Hull 089, the new 110m RoPax ferry on order from Virtu Ferries is taking shape at the INCAT shipbuilding yard in Derwent, Tasmania. The Wavepiercing Catamaran will carry 900 passengers and 23 heavy commercial trailers, equivalent to 490 truck lane meters or 167 private vehicles.
The vessel will be named after Saint John Paul II. Virtu Ferries had the honour and pleasure of welcoming HH Pope John Paul II, on board ACC San Frangisk, on that momentous return voyage between Grand Harbour, Valletta, St Paul’s Islands and Gozo on 27th May 1990. His Holiness’ re-entry into Grand Harbour, surrounded by hundreds of people in a fleet of boats, including many in a traditional Maltese dghajsa or luzzu, lingers in the island’s collective memory.
At 1000 tons deadweight Saint John Paul II will be the largest RoPax Catamaran operating in the Mediterranean and the second largest in the world. The vessel is being built in accordance with the EU Maritime Green Policy, which seeks to promote an innovative, competitive and environmentally-friendly maritime industry. Shipbuilders INCAT are world leaders in the field.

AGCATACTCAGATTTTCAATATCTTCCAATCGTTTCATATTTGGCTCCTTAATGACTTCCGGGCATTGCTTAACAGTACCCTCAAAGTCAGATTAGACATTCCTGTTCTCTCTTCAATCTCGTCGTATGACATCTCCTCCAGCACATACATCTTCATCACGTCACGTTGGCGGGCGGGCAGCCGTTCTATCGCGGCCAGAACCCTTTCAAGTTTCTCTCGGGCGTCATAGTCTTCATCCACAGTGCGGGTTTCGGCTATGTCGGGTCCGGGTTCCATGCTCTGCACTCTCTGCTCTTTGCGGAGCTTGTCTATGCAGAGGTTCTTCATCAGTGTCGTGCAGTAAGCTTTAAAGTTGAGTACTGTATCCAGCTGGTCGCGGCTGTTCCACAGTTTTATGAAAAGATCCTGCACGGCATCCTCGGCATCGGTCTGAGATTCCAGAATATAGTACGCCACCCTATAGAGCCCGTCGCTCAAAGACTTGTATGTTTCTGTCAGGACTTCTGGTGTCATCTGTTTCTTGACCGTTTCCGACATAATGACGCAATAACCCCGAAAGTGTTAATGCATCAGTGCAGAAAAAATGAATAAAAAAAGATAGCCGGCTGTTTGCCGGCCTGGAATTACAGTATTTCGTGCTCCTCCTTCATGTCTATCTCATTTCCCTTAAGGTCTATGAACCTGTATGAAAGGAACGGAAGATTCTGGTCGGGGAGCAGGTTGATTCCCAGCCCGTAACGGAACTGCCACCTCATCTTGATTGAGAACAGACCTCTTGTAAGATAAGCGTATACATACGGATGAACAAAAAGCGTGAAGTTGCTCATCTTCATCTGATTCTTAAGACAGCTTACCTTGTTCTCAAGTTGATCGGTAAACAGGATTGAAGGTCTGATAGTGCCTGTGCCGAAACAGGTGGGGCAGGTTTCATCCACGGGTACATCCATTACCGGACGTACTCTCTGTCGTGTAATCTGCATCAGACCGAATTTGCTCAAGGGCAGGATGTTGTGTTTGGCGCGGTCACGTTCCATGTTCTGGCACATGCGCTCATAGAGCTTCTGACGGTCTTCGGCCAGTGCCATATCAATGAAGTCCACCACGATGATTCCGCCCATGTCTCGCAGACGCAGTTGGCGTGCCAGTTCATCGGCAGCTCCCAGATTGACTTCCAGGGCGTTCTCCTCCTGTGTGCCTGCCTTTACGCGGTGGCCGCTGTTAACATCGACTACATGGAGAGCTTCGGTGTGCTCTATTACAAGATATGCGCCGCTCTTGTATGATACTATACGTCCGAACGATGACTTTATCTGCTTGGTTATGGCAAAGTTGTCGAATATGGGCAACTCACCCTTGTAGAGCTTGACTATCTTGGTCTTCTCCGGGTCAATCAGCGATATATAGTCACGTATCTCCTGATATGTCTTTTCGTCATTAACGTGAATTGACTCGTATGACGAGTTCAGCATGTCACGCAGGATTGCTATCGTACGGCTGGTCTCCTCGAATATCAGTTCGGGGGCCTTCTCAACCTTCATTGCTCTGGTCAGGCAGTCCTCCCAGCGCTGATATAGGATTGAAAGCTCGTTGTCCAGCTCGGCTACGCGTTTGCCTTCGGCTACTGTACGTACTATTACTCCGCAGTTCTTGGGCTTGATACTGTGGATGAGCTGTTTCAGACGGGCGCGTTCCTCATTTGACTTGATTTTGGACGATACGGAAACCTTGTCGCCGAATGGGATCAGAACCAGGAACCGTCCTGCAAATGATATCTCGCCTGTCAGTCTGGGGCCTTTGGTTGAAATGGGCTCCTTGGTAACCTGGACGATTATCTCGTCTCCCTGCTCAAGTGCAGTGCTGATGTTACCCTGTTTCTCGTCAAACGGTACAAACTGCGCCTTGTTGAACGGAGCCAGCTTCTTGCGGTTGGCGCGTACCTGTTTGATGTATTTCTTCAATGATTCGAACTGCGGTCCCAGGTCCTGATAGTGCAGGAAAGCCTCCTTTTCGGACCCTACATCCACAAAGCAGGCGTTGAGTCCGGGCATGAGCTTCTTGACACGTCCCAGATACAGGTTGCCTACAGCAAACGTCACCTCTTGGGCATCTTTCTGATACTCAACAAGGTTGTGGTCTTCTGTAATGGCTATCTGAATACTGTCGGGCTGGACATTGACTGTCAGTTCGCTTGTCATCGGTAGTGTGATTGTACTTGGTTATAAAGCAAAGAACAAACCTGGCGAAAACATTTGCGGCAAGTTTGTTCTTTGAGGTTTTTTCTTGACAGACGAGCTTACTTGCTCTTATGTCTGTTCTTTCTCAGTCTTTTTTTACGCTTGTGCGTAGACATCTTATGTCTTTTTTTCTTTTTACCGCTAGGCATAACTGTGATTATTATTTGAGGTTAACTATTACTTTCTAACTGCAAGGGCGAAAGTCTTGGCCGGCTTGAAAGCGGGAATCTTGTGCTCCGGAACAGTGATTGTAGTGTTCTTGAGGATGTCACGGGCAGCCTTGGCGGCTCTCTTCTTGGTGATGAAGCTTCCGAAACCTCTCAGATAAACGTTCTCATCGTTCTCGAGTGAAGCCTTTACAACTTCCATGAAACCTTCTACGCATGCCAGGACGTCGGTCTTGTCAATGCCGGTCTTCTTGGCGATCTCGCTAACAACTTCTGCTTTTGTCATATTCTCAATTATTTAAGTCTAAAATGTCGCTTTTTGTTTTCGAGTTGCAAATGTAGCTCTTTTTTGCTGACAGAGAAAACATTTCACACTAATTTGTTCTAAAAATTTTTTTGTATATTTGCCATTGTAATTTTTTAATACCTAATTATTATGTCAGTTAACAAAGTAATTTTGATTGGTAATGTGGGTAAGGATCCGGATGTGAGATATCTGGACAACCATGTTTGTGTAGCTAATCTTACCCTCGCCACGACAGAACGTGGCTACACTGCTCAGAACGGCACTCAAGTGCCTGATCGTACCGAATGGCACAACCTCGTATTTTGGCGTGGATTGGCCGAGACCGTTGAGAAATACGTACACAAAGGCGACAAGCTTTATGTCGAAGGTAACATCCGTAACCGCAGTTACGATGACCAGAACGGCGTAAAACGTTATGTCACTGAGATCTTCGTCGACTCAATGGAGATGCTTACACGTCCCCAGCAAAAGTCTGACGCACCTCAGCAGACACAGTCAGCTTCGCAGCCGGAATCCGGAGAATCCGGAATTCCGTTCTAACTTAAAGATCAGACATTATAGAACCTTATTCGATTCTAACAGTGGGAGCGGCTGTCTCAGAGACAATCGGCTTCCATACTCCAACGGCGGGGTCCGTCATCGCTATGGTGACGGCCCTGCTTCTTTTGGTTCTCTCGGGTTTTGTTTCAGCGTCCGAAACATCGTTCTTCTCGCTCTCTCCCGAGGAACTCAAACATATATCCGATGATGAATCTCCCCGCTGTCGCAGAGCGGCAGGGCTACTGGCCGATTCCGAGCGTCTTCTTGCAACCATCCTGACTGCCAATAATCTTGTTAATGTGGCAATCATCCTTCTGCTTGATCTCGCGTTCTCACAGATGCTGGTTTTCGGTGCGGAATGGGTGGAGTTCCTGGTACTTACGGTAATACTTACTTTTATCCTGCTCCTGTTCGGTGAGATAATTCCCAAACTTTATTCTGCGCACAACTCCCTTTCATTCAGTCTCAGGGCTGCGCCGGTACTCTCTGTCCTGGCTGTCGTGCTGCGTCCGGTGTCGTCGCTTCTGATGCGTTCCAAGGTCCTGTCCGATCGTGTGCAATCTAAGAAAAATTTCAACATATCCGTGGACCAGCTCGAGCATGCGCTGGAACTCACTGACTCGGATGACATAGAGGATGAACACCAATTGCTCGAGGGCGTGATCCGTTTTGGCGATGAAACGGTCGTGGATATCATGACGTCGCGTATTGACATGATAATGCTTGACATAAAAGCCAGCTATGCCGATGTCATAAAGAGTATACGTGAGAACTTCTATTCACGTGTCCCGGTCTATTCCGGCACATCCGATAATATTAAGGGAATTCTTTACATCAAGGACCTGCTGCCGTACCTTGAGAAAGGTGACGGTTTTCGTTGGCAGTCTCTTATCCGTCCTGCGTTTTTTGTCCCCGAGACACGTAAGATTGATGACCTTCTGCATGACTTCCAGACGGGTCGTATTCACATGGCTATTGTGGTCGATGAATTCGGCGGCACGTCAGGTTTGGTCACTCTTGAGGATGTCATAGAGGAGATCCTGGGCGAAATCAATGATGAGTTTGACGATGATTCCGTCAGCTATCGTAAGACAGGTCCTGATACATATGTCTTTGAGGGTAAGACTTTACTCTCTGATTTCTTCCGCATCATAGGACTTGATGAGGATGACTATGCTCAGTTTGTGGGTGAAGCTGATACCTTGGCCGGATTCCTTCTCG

The standard, well-tried, INCAT Wavepiercer Hull design was modified after extensive hydrodynamic model trials in the state-of-the-art UK Ministry of Defence Ocean Basin Research Facility in Gosport Hampshire, headed by Seaspeed Marine Consulting Limited UK. This is the first time such research model testing has been carried out on high speed vessels of this tonnage, and is a world first for the Maltese maritime industry.
The Saint John Paul II will join the Jean De La Valette on the Malta-Sicily route to, in practical ever-day terms, bring Malta closer to Europe. At a cruising speed of 38 knots (70.4 km per hour) the Saint John Paul II will make the crossing in approximately 90 minutes. Virtu have been operating a scheduled high speed ferry service between Malta and Sicily since 1988 and commissioned the Saint John Paul II specifically for the Malta Channel route.
Passengers can look forward to travelling to Malta’s closest neighbour, Sicily, in six luxury lounges, with a design based on twenty eight years of surveyed passenger feedback. The Club Class lounge is on the Bridge Deck. The five other lounges are on the Main Deck, one forward and aft, another two amidships on the port and starboard sides, and a designated Truckers lounge with additional facilities, after a hard day’s work. Outside seating is provided on both passenger decks.
Like all Virtu vessels, including those operating between Venice and Adriatic ports and Spain and Morocco, the Saint John Paul II will fly the Malta Flag.